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Native American Legends: Apci'lnic

Name: Apci'lnic
Tribal affiliation: Innu, Cree, Ojibwa, Ottawa
Alternate spellings: Apiscinis, Apisciyenis, Apische'nes, Apichcinini'nss, Apcinic, Apci'ni'c, Apciiniic, Apci'nic, Apcinis, Apcilniic, Apci'lniic, Apci'lnis, Apci'lnic, Apisiiyiis, Apisi'iiyuw, Pish-see-neesh. The Algonquian plural forms of their name are Apa'iinsag/Apisciyinisak/Apiscinisak/Apischiiyinisak and Apishi'lnuts/Apishi'ilnuts.
Pronunciation: Differs greatly depending on language and dialect. Apci'lnic is pronounced up-shee-luh-neesh in Montagnais Innu.
Also known as: Apa'iins
Type: Native American little people, nature spirits
Related figures in other tribes: Paisa (Miami), Pukwudgie (Wampanoag), Mikumwess (Micmac)

Apci'lnic are magical little people of the wilderness in Innu and other Northern Algonquian folklore, similar to European gnomes or fairies. They are said to be about two feet tall, and their names literally mean "little ones" or "little people." In the Innu tribe, Apci'lnic are described as powerful sorcerers who can turn invisible. Although they are not generally hostile to humans, they are capricious nature spirits who can wreak havoc if they are treated disrespectfully. If they are in a good mood, they may return lost items, help people who have become lost in the bush, or bring warnings to medicine people. If they are in a bad mood, they may steal things, commit acts of sabotage, or even kidnap children.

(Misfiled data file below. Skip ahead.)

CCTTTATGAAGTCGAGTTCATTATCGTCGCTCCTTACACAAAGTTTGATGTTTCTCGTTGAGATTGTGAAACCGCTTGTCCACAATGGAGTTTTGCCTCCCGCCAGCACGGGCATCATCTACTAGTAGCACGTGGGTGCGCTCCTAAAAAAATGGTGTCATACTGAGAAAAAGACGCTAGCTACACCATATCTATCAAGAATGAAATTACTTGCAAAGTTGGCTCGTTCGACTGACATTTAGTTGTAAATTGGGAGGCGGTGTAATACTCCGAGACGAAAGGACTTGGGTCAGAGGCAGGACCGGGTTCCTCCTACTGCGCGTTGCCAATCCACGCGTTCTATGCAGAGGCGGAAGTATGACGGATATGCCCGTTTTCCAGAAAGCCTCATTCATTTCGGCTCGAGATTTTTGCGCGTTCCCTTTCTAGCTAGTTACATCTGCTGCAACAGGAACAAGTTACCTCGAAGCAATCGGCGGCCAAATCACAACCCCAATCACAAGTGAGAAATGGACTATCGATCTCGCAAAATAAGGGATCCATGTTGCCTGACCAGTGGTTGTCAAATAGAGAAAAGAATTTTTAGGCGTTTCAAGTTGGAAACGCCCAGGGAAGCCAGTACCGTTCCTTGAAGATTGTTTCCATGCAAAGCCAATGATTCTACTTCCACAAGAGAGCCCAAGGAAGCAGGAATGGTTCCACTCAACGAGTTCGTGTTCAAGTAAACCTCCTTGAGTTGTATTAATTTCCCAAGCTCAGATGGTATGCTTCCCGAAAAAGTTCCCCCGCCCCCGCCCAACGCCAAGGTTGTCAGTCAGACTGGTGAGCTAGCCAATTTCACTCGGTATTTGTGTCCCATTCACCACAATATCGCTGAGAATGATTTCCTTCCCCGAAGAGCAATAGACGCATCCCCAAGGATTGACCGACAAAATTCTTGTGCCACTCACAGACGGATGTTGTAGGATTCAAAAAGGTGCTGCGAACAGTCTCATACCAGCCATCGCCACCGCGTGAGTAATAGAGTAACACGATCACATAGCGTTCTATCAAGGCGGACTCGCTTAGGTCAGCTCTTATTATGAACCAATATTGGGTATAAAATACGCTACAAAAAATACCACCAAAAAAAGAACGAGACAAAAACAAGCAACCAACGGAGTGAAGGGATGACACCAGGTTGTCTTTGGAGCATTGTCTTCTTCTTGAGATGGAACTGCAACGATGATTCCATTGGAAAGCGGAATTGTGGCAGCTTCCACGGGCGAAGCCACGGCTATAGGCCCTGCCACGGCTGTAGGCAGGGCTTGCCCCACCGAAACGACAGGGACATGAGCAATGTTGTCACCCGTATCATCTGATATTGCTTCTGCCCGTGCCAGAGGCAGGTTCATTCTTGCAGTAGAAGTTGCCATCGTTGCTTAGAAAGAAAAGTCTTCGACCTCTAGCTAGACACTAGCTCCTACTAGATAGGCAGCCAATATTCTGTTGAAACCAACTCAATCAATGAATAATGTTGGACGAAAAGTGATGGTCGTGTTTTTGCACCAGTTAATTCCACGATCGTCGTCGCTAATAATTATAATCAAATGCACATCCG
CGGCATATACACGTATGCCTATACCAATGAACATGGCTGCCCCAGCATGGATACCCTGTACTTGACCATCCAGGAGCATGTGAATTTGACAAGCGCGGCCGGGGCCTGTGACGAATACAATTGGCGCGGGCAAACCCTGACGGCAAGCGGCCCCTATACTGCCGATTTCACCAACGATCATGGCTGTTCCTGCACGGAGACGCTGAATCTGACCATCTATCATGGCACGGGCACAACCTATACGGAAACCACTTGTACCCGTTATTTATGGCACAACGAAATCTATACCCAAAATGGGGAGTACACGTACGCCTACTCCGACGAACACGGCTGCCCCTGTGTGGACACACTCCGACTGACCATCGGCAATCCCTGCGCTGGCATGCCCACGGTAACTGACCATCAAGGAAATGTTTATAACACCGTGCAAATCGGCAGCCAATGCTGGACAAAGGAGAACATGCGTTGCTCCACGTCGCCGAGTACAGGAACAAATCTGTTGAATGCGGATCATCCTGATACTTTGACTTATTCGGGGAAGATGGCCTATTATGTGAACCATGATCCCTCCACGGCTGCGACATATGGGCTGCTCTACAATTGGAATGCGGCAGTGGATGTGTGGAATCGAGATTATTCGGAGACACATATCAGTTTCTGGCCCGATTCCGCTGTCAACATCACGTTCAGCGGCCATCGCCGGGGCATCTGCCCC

In Anishinabe and Cree, the name "Apa'iins" is sometimes used to refer the Apisiiyiis, other times to the water sprites also known as Mannegishi or Memegwesi, and other times to tiny, insect-like fairies also known as Wiings. These confusions arise because names such as Apa'iins literally mean simply "small people," a description that can sensibly be applied to several different types of mythological beings. In fact, some of these names are also used to refer to an ordinary person of small size. "Pa'is" is a common man's nickname in Potawatomi, similar to "Shorty."

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Recommended Books of Related Native American Legends
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The Deetkatoo:
    Traditional tales about little people from 14 different Native American tribes.
Wolverine Creates The World:
    Collection of Innu legends and folktales from Labrador, including some about apcinic.
Algonquian Spirit:
    Rich anthology of Native stories, songs, and oral history from the Ojibwe, Cree, and other Algonquian tribes.
The Mishomis Book: Voice of the Ojibway:
    Excellent book by a Native author exploring Ojibway legends and traditions.

Additional Resources

 Innu stories
 Anishinaabe mythology
 Ojibway language
 Cree tribe
 Canadian First Nations
 Eastern Woodland languages
 Algonquian languages

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